- [Show abstract] [Hide abstract]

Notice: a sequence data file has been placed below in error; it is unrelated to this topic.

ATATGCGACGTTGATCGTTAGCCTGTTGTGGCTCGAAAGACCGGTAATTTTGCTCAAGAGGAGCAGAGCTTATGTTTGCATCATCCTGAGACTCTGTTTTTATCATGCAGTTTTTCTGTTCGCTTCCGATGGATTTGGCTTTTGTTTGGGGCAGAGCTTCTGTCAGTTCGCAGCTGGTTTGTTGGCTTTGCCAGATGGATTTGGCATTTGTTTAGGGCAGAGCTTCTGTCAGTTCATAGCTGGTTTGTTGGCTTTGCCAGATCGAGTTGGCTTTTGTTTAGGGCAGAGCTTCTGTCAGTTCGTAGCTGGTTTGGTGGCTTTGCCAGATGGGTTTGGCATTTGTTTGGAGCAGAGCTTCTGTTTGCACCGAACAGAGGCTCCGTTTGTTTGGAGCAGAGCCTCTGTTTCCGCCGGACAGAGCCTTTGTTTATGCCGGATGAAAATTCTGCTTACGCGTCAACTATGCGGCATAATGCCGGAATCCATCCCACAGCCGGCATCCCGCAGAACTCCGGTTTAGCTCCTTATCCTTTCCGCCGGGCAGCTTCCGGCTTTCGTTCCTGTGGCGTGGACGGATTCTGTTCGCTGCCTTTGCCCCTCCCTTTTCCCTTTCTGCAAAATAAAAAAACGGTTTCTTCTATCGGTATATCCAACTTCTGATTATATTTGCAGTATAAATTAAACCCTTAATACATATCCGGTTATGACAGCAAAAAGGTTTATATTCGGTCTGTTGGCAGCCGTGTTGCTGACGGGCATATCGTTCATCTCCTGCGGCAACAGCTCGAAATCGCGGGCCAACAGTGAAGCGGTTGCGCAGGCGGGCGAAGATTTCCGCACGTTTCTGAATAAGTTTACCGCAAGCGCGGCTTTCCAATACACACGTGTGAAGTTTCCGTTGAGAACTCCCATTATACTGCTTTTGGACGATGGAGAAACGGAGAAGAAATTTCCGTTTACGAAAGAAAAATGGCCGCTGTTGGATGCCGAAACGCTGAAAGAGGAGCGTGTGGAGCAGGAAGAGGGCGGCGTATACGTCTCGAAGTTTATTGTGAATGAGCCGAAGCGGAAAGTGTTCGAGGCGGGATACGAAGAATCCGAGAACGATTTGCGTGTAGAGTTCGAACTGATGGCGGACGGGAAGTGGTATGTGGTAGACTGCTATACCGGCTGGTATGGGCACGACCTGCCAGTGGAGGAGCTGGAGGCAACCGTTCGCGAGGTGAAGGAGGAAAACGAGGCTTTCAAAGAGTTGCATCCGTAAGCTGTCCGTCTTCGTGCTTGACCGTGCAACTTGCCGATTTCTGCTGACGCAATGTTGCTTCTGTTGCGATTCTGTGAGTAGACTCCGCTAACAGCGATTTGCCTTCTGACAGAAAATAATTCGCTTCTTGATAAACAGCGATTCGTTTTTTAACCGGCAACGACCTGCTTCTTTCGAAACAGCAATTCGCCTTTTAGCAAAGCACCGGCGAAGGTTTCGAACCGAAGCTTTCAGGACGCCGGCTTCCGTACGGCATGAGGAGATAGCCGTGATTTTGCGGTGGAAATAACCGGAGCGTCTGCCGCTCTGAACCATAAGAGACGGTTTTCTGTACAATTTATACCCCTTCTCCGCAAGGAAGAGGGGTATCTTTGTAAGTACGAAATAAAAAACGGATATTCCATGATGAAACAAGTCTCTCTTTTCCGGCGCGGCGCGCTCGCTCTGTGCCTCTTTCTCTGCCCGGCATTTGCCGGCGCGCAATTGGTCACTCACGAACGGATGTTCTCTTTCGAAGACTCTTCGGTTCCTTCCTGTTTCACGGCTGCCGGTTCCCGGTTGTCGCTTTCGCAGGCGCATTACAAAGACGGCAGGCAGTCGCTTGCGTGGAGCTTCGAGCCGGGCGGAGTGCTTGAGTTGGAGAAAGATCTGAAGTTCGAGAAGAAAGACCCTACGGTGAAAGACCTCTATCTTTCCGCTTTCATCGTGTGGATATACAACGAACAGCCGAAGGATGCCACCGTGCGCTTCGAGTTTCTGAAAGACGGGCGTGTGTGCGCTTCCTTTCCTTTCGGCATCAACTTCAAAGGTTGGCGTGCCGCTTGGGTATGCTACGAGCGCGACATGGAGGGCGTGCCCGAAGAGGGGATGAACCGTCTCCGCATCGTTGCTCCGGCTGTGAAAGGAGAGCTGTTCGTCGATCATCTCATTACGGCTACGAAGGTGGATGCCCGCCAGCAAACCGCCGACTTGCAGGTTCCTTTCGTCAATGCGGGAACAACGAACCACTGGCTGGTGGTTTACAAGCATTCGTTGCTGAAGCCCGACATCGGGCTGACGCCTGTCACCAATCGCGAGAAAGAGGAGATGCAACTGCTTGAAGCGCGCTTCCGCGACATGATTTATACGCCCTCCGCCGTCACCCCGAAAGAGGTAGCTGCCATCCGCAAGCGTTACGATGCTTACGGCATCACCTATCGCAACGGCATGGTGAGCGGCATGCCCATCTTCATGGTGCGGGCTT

ABSTRACT: Background. The course of bipolar disorder progressively worsens in some patients. Although responses to pharmacotherapy appear to diminish with greater chronicity, less is known about whether patients' prior courses of illness are related to responses to psychotherapy. Method. Embedded in the Systematic Treatment Enhancement Program for Bipolar Disorder (STEP-BD) was a randomized controlled trial of psychotherapy for bipolar depression comparing the efficacy of intensive psychotherapy with collaborative care (a three-session psycho-educational intervention). We assessed whether the number of previous mood episodes, age of illness onset, and illness duration predicted or moderated the likelihood of recovery and time until recovery from a depressive episode in patients in the two treatments. Results. Independently of treatment condition, participants with one to nine prior depressive episodes were more likely to recover and had faster time to recovery than those with 20 or more prior depressive episodes. Participants with fewer than 20 prior manic episodes had faster time to recovery than those with 20 or more episodes. Longer illness duration predicted a longer time to recovery. Participants were more likely to recover in intensive psychotherapy than collaborative care if they had 10-20 prior episodes of depression [number needed to treat (NNT)=2.0], but equally likely to respond to psychotherapy and collaborative care if they had one to nine (NNT=32.0) or >20 (NNT=9.0) depressive episodes. Conclusions. Number of previous mood episodes and illness duration are associated with the likelihood and speed of recovery among bipolar patients receiving psychosocial treatments for depression.Psychological Medicine 04/2014; 44(16):1-13. DOI:10.1017/S0033291714000804